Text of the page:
This, of course, can be very hard to do; even saints have to be on guard against distractions when praying. One day St. Bernard was traveling through the countryside with a poor, uneducated farmer, who noticed that the holy abbot kept his eyes cast downward. When he asked why the saint wasn’t looking at the beautiful scenery, Bernard explained he wanted to avoid distractions as he prayed. The farmer then boasted that he was never distracted. Bernard expressed skepticism, but promised to give him the mule on which he was riding if the man could say the Our Father without a single distraction. The farmer agreed, and began praying confidently, “Our Father, Who art in Heaven, hallowed be Thy Name. . . .” Then, after pausing for a moment, he asked St. Bernard, “Does that include the saddle and the bridle too?”
It’s helpful to begin praying with the request, “Lord, help me avoid all distractions now,” or “Holy Spirit, keep me focused in my prayer.” Also, Jesus once allegedly told a mystic that if a man and his dog took a walk in the country, the dog wouldn’t constantly stay by the side of its master, but would frequently dart here and there, sniffing and exploring—but never losing sight of the man, and always rejoining him. We are like that dog when we’re distracted in prayer; that’s all right, Our Lord supposedly said, as long as each time we realize our minds are wandering, we gently redirect them to Him.
What is the proper method to use in prayer? The saints can give us some useful advice in this regard. To start with, St. John Vianney helps put things in perspective; he says, “The more you pray, the more you want to pray. . . . It’s like a fish that starts by swimming near the surface of the water, then plunges and goes on swimming deeper and deeper. The soul plunges, is swallowed up, loses itself in the delights of conversation with God.” In other words, it’s beneficial and important to just go ahead and start praying, without worrying too much about how to pray; if we stick with it, we’ll grow more comfortable being in God’s presence, and prayer will become easier and more natural. This echoes the advice of St. Jane Frances de Chantal, who advises us, “The great method of prayer is to have none. If in going to prayer you can form in yourself the pure capacity for receiving the Spirit of God, that will suffice for all method.”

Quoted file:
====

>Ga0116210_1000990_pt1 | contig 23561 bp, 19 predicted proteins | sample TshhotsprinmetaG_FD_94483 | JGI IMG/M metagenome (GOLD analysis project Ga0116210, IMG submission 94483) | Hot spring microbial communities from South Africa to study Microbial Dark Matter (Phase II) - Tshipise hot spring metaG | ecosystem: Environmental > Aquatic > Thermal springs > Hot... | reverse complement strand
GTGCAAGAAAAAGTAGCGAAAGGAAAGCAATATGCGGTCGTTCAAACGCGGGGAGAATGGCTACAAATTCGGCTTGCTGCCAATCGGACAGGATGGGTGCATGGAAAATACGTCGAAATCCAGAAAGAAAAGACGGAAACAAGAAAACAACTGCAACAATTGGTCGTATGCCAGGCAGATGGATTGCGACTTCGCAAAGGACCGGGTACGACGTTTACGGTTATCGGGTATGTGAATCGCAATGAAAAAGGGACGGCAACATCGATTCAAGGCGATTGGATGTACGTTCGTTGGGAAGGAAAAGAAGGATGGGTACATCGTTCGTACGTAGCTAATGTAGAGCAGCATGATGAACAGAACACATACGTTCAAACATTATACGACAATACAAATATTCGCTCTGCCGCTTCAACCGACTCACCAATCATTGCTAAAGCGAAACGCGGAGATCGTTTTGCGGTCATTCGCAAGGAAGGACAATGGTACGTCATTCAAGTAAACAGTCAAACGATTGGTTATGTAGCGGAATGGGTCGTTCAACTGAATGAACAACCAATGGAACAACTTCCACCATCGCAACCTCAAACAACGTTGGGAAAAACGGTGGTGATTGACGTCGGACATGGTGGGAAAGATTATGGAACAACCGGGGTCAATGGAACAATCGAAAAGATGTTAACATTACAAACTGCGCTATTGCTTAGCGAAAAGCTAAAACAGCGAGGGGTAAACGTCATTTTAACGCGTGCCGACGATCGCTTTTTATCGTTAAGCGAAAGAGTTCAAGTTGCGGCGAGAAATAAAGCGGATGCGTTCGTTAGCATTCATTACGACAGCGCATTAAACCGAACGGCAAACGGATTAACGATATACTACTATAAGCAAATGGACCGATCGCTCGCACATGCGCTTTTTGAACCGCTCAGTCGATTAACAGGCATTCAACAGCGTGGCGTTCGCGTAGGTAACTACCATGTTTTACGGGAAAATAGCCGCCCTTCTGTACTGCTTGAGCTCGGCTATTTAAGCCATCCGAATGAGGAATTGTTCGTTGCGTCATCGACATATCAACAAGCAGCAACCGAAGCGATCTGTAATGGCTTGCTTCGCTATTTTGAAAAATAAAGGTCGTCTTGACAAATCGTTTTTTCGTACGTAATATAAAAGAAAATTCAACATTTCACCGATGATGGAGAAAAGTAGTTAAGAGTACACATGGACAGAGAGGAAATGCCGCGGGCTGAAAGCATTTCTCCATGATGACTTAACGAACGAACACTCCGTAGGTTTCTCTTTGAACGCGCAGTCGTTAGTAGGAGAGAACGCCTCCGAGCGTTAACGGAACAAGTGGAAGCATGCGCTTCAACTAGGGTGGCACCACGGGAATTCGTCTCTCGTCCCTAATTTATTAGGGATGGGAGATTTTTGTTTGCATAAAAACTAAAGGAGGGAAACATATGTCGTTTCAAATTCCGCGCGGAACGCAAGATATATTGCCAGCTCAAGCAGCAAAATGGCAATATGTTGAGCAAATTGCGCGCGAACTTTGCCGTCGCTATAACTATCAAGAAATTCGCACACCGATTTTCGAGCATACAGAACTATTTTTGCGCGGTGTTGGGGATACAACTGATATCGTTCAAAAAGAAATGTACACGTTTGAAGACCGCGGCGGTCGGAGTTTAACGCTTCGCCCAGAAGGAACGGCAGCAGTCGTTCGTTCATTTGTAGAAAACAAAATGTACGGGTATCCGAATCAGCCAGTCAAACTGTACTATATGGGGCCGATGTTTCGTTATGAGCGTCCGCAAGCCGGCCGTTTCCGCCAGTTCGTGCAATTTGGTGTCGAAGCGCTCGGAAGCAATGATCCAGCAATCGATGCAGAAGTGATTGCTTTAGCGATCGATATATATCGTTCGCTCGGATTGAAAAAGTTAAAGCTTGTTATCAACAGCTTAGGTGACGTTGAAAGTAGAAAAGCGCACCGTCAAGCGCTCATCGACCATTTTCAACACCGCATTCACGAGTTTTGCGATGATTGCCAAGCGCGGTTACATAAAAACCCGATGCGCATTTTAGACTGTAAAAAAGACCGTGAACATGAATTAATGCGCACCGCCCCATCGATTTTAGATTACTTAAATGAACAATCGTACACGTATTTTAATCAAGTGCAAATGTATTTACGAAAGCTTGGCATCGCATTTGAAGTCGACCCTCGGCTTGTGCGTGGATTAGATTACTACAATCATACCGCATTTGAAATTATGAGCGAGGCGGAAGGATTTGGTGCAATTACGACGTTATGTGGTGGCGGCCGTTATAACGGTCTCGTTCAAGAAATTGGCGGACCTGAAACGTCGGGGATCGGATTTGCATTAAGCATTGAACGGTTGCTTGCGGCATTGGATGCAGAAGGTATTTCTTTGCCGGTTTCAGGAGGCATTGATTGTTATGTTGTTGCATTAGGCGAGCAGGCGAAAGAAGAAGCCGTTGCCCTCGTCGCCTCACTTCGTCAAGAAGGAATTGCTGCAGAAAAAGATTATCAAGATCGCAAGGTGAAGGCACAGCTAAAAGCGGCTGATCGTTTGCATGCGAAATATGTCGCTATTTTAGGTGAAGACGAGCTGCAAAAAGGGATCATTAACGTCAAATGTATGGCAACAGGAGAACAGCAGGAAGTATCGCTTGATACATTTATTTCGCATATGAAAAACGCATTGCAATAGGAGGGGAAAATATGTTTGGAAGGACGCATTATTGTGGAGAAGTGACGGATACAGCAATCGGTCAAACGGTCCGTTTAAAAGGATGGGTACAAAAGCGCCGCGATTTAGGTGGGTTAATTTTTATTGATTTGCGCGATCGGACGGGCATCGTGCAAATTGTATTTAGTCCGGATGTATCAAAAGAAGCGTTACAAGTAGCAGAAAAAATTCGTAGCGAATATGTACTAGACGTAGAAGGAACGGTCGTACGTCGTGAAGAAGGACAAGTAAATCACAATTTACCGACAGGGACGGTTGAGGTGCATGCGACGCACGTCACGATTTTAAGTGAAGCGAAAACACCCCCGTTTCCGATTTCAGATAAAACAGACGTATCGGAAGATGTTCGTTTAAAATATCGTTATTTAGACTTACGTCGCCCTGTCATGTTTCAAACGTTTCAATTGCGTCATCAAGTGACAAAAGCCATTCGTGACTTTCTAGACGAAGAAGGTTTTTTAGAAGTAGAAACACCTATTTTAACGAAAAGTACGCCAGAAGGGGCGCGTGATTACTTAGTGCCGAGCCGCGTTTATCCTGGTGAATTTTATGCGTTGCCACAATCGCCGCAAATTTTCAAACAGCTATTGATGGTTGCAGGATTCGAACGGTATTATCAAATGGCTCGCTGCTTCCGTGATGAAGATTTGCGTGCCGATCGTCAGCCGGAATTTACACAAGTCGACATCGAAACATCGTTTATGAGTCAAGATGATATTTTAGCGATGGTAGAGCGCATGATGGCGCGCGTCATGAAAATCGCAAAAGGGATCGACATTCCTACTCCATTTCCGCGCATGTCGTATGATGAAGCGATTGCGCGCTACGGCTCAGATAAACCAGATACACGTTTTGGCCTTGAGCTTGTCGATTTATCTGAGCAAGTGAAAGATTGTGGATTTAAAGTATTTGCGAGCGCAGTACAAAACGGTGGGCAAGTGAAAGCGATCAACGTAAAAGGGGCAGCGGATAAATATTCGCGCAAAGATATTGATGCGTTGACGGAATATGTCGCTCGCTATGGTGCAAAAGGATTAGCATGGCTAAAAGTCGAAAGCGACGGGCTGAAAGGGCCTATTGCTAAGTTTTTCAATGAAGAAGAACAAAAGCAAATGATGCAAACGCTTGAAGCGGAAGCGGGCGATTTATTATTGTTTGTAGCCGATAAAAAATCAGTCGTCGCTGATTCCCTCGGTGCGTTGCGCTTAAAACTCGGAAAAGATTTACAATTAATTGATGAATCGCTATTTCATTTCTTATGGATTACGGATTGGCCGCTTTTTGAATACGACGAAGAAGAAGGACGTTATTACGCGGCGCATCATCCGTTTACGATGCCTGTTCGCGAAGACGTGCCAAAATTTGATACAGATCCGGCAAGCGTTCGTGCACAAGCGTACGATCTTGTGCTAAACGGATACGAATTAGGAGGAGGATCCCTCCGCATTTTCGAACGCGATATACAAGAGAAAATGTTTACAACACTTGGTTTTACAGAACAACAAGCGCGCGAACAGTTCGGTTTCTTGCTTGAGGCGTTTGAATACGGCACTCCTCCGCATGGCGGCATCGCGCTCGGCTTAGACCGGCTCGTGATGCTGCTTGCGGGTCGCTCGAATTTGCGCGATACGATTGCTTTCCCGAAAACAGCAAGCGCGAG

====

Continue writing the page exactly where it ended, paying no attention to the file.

To put it another way, simply by being open to God, prayer will occur. That’s certainly reassuring; even so, most of us prefer to have at least some basic format for praying—so it’s helpful to know what some of the saints actually did. Mother Teresa of Calcutta— who herself experienced many years of spiritual dryness and also an uncertainty as to whether she was even pleasing to God—once advised her sisters, “The beginning of prayer is silence—God speaking in the silence of the heart. And then start talking to God from the fullness of the heart. And He listens.” She also said, “The beginning of prayer is Scripture—we listen to God speaking. And then we begin to speak to Him again from the fullness of the heart. And He listens.” In other words, it can be very helpful to spend a few minutes quieting and relaxing ourselves, consciously placing ourselves in the Lord’s presence; then we can read from the Bible for a short while, letting the passage we’ve chosen carry us into a prayerful spirit. When we listen to God in this way, we can be sure He in turn hears us, making our prayer powerful and effective.
Another simple but fruitful approach is described by St. Catherine Labourè, who wrote, “After I enter the chapel I place myself in the presence of God and I say to Him, ‘Lord, here I am; give me whatever You wish.’ If He gives me something [meaning a consolation, an insight, or an experience or awareness of His presence], then I am happy and I thank Him. If He does not give me anything, then I thank Him nonetheless, knowing, as I do, that I deserve nothing. Then I begin to tell Him of all that concerns me, my joys, my thoughts, my distress—and finally, I listen to Him.”